In light of these authorities, this court concludes that the Hall County Commissioners had authority to enter a contract with Metro designed to provide fire protection services for the Hall County Fire District. Having had the authority to provide services of this nature, they had the duty and discretion to examine the methods available to implement that goal and select that method which they determined most effectively and efficiently provided fire protection. We do not agree with counsel for plaintiffs that this case is controlled by the earlier Constitutional Amendment applicable, when passed, only to Hall County. Ga. L. 1960, pp. 1303-1306. This court cannot decide whether the Commissioners made the correct decision, but only whether it was a lawful one. The discretion to choose among lawful means is given by law to the Commissioners, not to the court. See McCrory Co. v. Bd. of Commissioners, 177 Ga. 242 (170 SE 18) (1933). 2. Is the contract illegal because it requires the Count to provide fire stations and fire fighting equipment for us by Metro Fire Department in the delivery of fire protect on services?
Plaintiffs rely upon two provisions to support their contention that a contract which allows such a use of county property is illegal: first, Ga. L. 1935, 661, Sec. 13, which gives the Board of Commissioners "exclusive jurisdiction . . . (i) in governing and controlling county property . . . ," and second, Code Ann. 91-602 which provides that "the ordinary or other authority shall have the control of all property belonging to the county, and may by order to be entered on his minutes direct the disposal of any real property which may lawfully be disposed of and make and execute good and sufficient title thereof on behalf of the county." Plaintiffs draw from these laws the conclusion that "the duty to maintain exclusive control over County property is vested in the Hall County Commissioners . . ." This is a conclusion the court cannot accept. The Commissioners clearly do have the duty to maintain control over County property, but this duty co-exists with the duty to exercise that control in the manner they deem most beneficial to the County. See generally Black v. County of Forsyth, 193 Ga. 571 (19 SE2d 297) (1942); compare Decatur v. DeKalb County, 130 Ga. 483 (61 SE 23) (1908). The Commissioners had four basic options in this case with respect to the County properties acquired to provide fire protection: first, the properties could be held by the County, unused; second, they could all be sold; third, they could be leased out to one or more individuals or companies; or fourth, they could be used by the County as part of the consideration necessary to induce the private fire department to enter the contract. The first option would obviously cost the County considerable sums, both in lost revenues and in payments to retire the debts incurred for these properties. The second option would wed the County to the use of private fire protection for quite a while; the sale and subsequent purchase of other assets to provide fire protection after the contract was ended would be a considerable financial and administrative task, one which would be unnecessary if the County could keep its current properties until the contract proved itself either satisfactory or deficient. The third option would provide the benefit of revenues, but would invite and involve numerous other problems such as finding satisfactory (and interested) lessees, negotiating the leases, and avoiding the commitment of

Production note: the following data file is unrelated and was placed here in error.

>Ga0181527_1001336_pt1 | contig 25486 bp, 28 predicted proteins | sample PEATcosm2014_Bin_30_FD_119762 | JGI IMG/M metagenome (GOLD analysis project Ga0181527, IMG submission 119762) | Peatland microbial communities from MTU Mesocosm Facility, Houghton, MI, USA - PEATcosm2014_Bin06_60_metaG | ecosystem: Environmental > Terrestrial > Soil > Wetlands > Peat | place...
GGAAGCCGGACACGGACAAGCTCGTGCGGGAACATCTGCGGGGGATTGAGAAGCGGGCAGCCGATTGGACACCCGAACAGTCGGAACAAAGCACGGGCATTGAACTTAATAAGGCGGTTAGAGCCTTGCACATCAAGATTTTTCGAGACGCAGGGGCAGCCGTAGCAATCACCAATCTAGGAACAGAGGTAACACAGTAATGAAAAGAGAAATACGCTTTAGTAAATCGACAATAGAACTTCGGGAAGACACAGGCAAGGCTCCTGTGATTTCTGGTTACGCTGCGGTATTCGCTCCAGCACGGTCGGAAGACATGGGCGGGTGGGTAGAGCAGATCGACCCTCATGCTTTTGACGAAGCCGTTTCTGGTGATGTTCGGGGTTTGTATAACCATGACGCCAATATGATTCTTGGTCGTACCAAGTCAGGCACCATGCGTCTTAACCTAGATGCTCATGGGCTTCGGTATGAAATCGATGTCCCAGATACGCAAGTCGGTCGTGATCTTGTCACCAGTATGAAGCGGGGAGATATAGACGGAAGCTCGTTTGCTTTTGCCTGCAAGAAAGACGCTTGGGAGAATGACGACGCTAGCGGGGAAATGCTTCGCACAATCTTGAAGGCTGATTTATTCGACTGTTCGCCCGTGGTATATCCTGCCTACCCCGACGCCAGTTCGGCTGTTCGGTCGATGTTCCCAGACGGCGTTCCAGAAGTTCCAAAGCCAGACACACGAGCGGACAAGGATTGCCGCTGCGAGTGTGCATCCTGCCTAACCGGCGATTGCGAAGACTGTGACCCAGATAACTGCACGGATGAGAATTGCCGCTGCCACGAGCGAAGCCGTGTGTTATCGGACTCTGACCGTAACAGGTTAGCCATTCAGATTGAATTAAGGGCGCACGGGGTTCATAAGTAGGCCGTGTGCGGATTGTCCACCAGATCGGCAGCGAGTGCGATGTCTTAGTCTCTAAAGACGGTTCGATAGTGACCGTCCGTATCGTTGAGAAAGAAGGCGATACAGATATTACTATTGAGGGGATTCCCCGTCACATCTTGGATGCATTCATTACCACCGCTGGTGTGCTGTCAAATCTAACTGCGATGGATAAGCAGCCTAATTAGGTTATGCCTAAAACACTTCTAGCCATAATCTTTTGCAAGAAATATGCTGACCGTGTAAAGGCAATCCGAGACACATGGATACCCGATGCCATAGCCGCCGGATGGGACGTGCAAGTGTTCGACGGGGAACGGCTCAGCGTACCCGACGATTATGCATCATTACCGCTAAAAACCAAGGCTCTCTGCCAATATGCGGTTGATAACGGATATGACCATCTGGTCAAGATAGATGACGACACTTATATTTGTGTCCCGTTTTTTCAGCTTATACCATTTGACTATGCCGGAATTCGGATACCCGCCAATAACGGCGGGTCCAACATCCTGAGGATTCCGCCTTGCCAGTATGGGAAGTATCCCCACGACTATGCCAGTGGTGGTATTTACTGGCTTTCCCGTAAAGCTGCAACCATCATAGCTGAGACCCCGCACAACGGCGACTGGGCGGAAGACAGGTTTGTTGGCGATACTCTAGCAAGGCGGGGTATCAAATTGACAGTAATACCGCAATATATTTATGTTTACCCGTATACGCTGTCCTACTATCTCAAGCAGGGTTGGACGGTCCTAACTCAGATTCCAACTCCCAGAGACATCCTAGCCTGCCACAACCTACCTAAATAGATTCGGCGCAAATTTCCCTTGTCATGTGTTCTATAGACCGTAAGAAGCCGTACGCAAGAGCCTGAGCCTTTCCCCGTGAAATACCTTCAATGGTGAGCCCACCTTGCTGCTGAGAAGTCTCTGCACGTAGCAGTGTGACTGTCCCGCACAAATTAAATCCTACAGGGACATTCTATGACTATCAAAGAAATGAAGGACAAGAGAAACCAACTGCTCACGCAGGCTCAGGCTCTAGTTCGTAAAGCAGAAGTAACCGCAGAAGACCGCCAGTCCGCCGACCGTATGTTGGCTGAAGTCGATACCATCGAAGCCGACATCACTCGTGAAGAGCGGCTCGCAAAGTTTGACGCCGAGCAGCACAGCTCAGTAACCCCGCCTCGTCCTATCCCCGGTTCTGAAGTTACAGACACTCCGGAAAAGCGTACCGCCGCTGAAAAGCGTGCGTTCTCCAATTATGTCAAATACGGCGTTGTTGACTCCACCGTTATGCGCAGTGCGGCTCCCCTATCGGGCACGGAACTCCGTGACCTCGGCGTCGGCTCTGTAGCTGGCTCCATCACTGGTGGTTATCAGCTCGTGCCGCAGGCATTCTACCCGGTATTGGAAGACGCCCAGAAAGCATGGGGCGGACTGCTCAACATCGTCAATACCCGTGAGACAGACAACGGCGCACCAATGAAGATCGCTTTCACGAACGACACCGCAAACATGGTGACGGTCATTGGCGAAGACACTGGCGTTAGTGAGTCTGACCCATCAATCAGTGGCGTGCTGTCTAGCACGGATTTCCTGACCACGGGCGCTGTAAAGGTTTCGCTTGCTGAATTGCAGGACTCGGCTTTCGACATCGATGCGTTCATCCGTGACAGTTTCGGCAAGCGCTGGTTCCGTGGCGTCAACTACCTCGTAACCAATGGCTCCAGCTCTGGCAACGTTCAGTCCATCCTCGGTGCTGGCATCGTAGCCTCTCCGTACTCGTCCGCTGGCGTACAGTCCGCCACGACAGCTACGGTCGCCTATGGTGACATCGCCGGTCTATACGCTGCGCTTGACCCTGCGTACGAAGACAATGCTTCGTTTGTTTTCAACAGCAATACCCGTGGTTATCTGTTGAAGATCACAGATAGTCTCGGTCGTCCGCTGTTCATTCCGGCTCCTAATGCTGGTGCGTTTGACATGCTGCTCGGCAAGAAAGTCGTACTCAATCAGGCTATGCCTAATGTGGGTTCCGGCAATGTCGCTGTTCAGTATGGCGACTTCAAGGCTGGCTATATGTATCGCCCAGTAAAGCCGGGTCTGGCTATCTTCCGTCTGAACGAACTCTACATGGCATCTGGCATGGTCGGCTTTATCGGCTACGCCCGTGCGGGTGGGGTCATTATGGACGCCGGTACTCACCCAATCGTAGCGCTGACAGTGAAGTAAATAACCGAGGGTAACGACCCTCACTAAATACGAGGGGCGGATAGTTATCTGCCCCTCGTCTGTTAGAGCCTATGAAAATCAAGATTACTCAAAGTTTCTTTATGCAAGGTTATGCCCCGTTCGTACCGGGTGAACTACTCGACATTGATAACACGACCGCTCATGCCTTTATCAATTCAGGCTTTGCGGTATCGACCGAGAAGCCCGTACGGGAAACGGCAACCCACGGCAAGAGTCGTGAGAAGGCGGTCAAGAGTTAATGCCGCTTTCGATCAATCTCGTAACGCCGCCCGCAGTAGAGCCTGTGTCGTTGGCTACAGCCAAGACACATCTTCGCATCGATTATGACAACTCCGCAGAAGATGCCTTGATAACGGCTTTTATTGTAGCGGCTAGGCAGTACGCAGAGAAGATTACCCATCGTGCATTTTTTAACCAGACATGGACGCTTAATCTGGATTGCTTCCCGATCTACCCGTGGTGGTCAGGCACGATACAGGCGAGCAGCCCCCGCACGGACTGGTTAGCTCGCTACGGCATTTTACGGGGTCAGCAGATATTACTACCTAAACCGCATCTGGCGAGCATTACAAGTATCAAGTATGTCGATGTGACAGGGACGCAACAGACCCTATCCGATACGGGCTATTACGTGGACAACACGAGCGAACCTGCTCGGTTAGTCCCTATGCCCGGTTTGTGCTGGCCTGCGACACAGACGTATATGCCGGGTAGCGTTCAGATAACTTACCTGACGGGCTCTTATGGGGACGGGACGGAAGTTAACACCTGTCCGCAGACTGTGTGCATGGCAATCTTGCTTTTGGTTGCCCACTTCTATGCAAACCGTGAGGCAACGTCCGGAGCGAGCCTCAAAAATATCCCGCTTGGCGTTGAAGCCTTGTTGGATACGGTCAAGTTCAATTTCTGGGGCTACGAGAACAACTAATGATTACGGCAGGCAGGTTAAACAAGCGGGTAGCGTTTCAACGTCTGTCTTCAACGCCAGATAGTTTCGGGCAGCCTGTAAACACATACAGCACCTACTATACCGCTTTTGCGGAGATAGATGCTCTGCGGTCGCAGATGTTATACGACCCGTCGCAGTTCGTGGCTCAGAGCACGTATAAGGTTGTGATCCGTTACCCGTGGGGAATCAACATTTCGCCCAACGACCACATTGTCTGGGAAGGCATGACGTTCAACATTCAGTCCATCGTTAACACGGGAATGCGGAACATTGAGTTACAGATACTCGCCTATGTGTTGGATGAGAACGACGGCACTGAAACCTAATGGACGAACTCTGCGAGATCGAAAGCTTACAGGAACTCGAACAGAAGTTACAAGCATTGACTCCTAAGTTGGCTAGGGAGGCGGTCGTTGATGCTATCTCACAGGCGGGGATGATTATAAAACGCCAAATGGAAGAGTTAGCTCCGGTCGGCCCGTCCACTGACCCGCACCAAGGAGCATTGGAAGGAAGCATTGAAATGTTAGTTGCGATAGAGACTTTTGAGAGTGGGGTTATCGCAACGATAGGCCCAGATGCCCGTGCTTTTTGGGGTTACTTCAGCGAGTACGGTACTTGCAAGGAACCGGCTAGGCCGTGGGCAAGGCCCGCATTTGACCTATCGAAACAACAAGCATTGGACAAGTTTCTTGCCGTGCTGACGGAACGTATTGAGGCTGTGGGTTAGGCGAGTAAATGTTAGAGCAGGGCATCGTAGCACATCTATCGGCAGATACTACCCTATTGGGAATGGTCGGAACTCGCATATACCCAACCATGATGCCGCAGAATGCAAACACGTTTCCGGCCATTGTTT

County properties which could be needed on short notice should Metro default. The fourth option avoids virtually all of these problems and has the added benefit of reducing the cost of the contract by reducing Metro's cost of providing the service.
In light of the law and these policy considerations, it could not be said that the County Commissioners abused their discretion or violated their duty to control County property.
Plaintiffs also challenge the contract's allowing Metro to use County property arguing that that use violates the Constitution, Code Ann. 2-1413 (1) and 2-6103. In pertinent part those sections provide as follows: "Except as provided in this Constitution, the General Assembly shall not by vote, resolution, or order, grant any donation or gratuity in favor of any person, corporation or association." Code Ann. 2-1413 (1).
"The General Assembly shall not authorize any county, municipal corporation or political division of this State, through taxation, contribution or otherwise, to become a stockholder in any company, corporation or association, or to appropriate money for, or to loan its credit to any corporation, company, association, institution or individual except for purely charitable purposes . . ." Code Ann. 2-6103.